, Music Streaming Aggregator, Launches Its Mobile App

When Ben Horowitz of Andreessen Horowitz writes a blog post, he almost always starts by quoting a rap song and embedding the track into the post with

When I click the audio player, it plays me the song from the best available source. Track isn’t on Youtube? I don’t have a Spotify account? But it’s on Soundcloud? It plays.

The Y-Combinator-backed startup lets users listen to and share universal song links and playlists that work for everyone by automatically detecting the user's best available source. Today, the service launched a free iOS app. wants to be the "true one-stop shop for music" says co-founder Shehzad Daredia in an interview with Billboard.

The mobile app launches with only YouTube, Spotify and Soundcloud integration, while the company's desktop version (previously launched to the public in December 2013) is compatible with YouTube, Spotify, Rdio, Soundcloud, Deezer, Rhapsody, XBox Music and Beats Music.


The app lets users search for and play tracks and access and create playlists, on-demand with no skip limits, for free. The service also recommends playlists and tracks based on a user's previous listening.

The app can only use Spotify as a source if the user is a premium subscriber, as Spotify imposes limits on free mobile listening. If a user listens through the app, that listen still generates a play count and a payment for licensed tracks.

“Although has unified the experience of music streaming through its web platform, users today can now create their own universal playlists straight from their iOS device, and search for awesome playlists curated for by major artists like Tiesto, Lil Wayne, Keith Urban, Depeche Mode, and more,” Daredia says in a press release. On’s desktop version, users can import playlists from Rdio or Spotify to the service. Started making a favorite songs list of 2014 on Spotify but frustrated you can’t include Taylor Swift’s “Blank Space” or Willow Smith’s King Krule cover? You could import your existing playlist and add those tracks on powers the music on Genius (of which Horowitz is an investor) and has been used on sites like Complex and Medium’s Cuepoint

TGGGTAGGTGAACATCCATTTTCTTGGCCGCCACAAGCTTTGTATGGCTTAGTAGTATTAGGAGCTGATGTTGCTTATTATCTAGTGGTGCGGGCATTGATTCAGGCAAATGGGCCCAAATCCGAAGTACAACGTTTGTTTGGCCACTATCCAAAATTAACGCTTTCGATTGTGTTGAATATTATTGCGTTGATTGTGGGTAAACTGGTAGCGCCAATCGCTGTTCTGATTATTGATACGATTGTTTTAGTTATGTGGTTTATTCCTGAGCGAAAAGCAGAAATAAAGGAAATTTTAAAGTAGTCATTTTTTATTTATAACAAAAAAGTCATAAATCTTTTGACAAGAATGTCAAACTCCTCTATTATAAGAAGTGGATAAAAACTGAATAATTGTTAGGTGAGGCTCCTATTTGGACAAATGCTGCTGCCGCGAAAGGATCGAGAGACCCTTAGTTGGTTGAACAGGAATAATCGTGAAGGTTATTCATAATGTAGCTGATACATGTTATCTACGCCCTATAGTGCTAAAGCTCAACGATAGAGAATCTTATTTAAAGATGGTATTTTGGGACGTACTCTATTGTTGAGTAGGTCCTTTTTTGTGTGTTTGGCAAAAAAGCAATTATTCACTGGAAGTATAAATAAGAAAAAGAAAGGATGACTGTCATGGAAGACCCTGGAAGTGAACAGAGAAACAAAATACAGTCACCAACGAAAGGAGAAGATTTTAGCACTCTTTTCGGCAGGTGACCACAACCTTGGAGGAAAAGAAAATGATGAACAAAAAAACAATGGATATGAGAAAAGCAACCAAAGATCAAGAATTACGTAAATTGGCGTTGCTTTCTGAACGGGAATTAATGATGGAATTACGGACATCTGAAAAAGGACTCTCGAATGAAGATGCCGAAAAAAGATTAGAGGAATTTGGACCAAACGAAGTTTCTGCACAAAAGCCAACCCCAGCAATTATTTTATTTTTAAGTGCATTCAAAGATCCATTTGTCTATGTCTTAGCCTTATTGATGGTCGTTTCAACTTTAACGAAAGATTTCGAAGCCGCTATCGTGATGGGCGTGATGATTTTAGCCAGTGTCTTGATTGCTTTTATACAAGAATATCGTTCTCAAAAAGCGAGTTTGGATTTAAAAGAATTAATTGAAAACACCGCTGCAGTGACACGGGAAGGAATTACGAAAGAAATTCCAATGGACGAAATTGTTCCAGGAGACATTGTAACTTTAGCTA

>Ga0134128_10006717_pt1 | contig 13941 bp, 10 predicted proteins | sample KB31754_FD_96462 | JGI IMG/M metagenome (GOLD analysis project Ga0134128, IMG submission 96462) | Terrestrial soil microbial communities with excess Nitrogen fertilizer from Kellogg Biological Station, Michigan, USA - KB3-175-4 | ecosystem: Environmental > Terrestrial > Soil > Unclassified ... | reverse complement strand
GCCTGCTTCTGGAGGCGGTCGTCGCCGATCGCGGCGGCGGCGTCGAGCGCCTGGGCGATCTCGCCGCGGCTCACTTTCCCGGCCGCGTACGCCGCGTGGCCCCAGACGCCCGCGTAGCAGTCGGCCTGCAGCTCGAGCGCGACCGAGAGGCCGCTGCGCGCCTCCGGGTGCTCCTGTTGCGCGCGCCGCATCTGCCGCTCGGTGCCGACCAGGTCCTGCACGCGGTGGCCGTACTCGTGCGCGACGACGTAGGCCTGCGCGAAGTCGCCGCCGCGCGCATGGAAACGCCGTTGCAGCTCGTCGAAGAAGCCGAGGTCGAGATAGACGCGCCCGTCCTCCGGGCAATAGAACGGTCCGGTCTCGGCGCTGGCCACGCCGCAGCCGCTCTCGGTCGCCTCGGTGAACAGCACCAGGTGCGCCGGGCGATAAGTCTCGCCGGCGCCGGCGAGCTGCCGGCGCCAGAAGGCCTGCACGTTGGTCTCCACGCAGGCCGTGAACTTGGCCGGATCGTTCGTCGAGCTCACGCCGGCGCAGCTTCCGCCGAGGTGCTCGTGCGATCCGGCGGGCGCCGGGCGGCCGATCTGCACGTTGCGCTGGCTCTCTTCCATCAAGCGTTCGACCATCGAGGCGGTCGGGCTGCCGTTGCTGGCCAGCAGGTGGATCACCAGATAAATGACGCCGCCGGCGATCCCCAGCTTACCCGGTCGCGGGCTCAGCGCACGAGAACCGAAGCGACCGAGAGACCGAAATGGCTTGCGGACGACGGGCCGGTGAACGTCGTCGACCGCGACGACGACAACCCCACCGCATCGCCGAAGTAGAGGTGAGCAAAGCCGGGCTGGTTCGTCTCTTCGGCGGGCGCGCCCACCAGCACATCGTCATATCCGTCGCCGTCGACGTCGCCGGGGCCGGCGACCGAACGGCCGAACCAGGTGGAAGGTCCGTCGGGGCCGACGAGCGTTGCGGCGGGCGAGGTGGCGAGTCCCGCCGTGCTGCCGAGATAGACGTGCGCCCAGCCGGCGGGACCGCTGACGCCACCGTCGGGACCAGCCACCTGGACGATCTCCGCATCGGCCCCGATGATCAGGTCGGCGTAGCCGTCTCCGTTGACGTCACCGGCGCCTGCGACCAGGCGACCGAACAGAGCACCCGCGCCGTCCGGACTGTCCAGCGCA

Users can create new playlists and edit your existing playlists in the app but can not importing playlists directly in the mobile app yet. Also not available on the app yet: offline syncing or track purchases. Some other frustrations are the lack of album pages on both the desktop and app (Daredia says this is on the road-map) and the inability to sort playlists.

Bop makes some revenue from referring subscription upgrades and takes a cut of in-line purchases (from Amazon, iTunes and GooglePlay) on the desktop version, but right now the company is focused growing the product. "Long term, it’s a data play." says Daredia, citing the company’s ability to build "an Echonest like recommendation product" further down the line.

Bop is in a unique position to collect a more comprehensive view of music popularity than each of the services it supports can alone. That is, if becomes popular itself.

When I first showed Spotify to my Dad, the first thing he tried to do was “stump” it. He typed band names into search until one yielded no results and promptly dismissed the service. Catalogue fragmentation frustrates consumers, that’s why YouTube is technically the most popular music streaming service. An aggregator like Bop that brings YouTube’s entire "catalogue" together with the libraries of various premium services and Souncloud is much harder to stump. still doesn’t pick up my Bandcamp favorite’s and sometimes it makes association mistakes (instead of Liars’ track “Mask Maker” I got this Pretty Little Liars episode recap). But as the service adds more partners and works out the kinks, it could become the powerful “one-stop shop” for streaming the services strives to be.


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